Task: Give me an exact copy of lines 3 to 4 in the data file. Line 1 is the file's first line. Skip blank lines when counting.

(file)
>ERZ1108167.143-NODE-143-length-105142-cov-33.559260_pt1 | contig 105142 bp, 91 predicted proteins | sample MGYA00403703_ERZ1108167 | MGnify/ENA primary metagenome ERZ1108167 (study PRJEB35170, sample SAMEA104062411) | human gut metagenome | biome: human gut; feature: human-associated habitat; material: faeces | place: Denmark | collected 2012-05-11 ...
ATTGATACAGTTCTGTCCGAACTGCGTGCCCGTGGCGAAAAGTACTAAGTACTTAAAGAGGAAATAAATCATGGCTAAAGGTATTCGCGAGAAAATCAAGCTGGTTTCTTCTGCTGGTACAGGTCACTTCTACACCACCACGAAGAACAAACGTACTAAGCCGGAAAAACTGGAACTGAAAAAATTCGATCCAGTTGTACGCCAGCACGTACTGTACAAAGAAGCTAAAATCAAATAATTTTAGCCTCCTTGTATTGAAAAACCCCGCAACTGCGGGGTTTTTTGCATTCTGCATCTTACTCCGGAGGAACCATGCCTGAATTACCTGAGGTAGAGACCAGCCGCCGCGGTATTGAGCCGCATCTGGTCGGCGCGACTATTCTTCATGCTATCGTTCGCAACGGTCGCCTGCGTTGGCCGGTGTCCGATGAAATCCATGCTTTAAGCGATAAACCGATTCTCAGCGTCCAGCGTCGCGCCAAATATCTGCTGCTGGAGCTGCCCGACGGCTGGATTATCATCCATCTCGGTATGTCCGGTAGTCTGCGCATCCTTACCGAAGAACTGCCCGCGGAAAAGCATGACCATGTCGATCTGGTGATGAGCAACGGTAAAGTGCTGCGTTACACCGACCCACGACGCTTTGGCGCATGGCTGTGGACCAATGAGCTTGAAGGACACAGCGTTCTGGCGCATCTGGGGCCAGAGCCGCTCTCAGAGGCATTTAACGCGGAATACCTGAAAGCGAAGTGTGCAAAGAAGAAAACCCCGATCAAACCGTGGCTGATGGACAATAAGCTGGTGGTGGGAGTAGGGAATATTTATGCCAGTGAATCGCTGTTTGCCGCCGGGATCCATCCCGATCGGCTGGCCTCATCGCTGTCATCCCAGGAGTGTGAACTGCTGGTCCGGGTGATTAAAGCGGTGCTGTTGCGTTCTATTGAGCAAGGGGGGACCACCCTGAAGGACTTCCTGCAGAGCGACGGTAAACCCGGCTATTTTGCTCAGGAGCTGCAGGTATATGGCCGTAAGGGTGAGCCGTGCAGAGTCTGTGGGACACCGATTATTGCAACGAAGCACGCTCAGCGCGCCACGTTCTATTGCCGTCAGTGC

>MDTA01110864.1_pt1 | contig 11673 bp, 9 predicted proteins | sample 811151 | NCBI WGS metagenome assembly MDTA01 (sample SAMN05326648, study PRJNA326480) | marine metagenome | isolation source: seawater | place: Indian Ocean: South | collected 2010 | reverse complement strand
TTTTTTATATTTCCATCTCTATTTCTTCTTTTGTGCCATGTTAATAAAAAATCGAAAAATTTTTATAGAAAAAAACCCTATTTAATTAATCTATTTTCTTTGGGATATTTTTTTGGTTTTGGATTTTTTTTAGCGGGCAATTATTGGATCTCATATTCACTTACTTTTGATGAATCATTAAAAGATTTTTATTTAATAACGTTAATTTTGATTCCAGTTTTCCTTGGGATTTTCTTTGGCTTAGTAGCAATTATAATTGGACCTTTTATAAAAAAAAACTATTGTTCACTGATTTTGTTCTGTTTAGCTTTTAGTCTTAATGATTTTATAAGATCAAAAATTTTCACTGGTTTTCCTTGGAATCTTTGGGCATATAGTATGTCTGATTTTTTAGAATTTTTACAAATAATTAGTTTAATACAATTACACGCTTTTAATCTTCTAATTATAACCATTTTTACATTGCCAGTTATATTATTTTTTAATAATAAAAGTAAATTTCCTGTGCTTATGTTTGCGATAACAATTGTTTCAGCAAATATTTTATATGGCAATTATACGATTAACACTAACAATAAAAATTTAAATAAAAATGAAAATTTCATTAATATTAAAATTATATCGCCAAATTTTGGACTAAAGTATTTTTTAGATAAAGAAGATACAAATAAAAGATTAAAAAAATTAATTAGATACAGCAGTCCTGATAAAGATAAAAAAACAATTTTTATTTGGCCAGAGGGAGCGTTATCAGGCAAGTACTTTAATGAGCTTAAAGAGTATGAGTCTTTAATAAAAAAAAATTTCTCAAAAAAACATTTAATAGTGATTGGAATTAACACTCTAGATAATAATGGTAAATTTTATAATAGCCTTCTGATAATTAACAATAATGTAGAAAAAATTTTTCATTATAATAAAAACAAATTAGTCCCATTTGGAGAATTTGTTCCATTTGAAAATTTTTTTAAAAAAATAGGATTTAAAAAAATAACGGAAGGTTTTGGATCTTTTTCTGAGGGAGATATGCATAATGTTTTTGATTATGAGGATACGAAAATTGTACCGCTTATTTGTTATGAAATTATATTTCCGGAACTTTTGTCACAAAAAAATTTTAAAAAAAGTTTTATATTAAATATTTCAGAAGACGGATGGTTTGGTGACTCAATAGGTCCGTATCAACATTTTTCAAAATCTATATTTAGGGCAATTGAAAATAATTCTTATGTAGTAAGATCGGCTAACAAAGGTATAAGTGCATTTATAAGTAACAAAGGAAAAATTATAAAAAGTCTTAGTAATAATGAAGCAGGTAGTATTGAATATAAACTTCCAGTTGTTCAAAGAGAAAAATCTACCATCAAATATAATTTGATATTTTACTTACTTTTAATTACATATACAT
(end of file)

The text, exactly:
>MDTA01110864.1_pt1 | contig 11673 bp, 9 predicted proteins | sample 811151 | NCBI WGS metagenome assembly MDTA01 (sample SAMN05326648, study PRJNA326480) | marine metagenome | isolation source: seawater | place: Indian Ocean: South | collected 2010 | reverse complement strand
TTTTTTATATTTCCATCTCTATTTCTTCTTTTGTGCCATGTTAATAAAAAATCGAAAAATTTTTATAGAAAAAAACCCTATTTAATTAATCTATTTTCTTTGGGATATTTTTTTGGTTTTGGATTTTTTTTAGCGGGCAATTATTGGATCTCATATTCACTTACTTTTGATGAATCATTAAAAGATTTTTATTTAATAACGTTAATTTTGATTCCAGTTTTCCTTGGGATTTTCTTTGGCTTAGTAGCAATTATAATTGGACCTTTTATAAAAAAAAACTATTGTTCACTGATTTTGTTCTGTTTAGCTTTTAGTCTTAATGATTTTATAAGATCAAAAATTTTCACTGGTTTTCCTTGGAATCTTTGGGCATATAGTATGTCTGATTTTTTAGAATTTTTACAAATAATTAGTTTAATACAATTACACGCTTTTAATCTTCTAATTATAACCATTTTTACATTGCCAGTTATATTATTTTTTAATAATAAAAGTAAATTTCCTGTGCTTATGTTTGCGATAACAATTGTTTCAGCAAATATTTTATATGGCAATTATACGATTAACACTAACAATAAAAATTTAAATAAAAATGAAAATTTCATTAATATTAAAATTATATCGCCAAATTTTGGACTAAAGTATTTTTTAGATAAAGAAGATACAAATAAAAGATTAAAAAAATTAATTAGATACAGCAGTCCTGATAAAGATAAAAAAACAATTTTTATTTGGCCAGAGGGAGCGTTATCAGGCAAGTACTTTAATGAGCTTAAAGAGTATGAGTCTTTAATAAAAAAAAATTTCTCAAAAAAACATTTAATAGTGATTGGAATTAACACTCTAGATAATAATGGTAAATTTTATAATAGCCTTCTGATAATTAACAATAATGTAGAAAAAATTTTTCATTATAATAAAAACAAATTAGTCCCATTTGGAGAATTTGTTCCATTTGAAAATTTTTTTAAAAAAATAGGATTTAAAAAAATAACGGAAGGTTTTGGATCTTTTTCTGAGGGAGATATGCATAATGTTTTTGATTATGAGGATACGAAAATTGTACCGCTTATTTGTTATGAAATTATATTTCCGGAACTTTTGTCACAAAAAAATTTTAAAAAAAGTTTTATATTAAATATTTCAGAAGACGGATGGTTTGGTGACTCAATAGGTCCGTATCAACATTTTTCAAAATCTATATTTAGGGCAATTGAAAATAATTCTTATGTAGTAAGATCGGCTAACAAAGGTATAAGTGCATTTATAAGTAACAAAGGAAAAATTATAAAAAGTCTTAGTAATAATGAAGCAGGTAGTATTGAATATAAACTTCCAGTTGTTCAAAGAGAAAAATCTACCATCAAATATAATTTGATATTTTACTTACTTTTAATTACATATACAT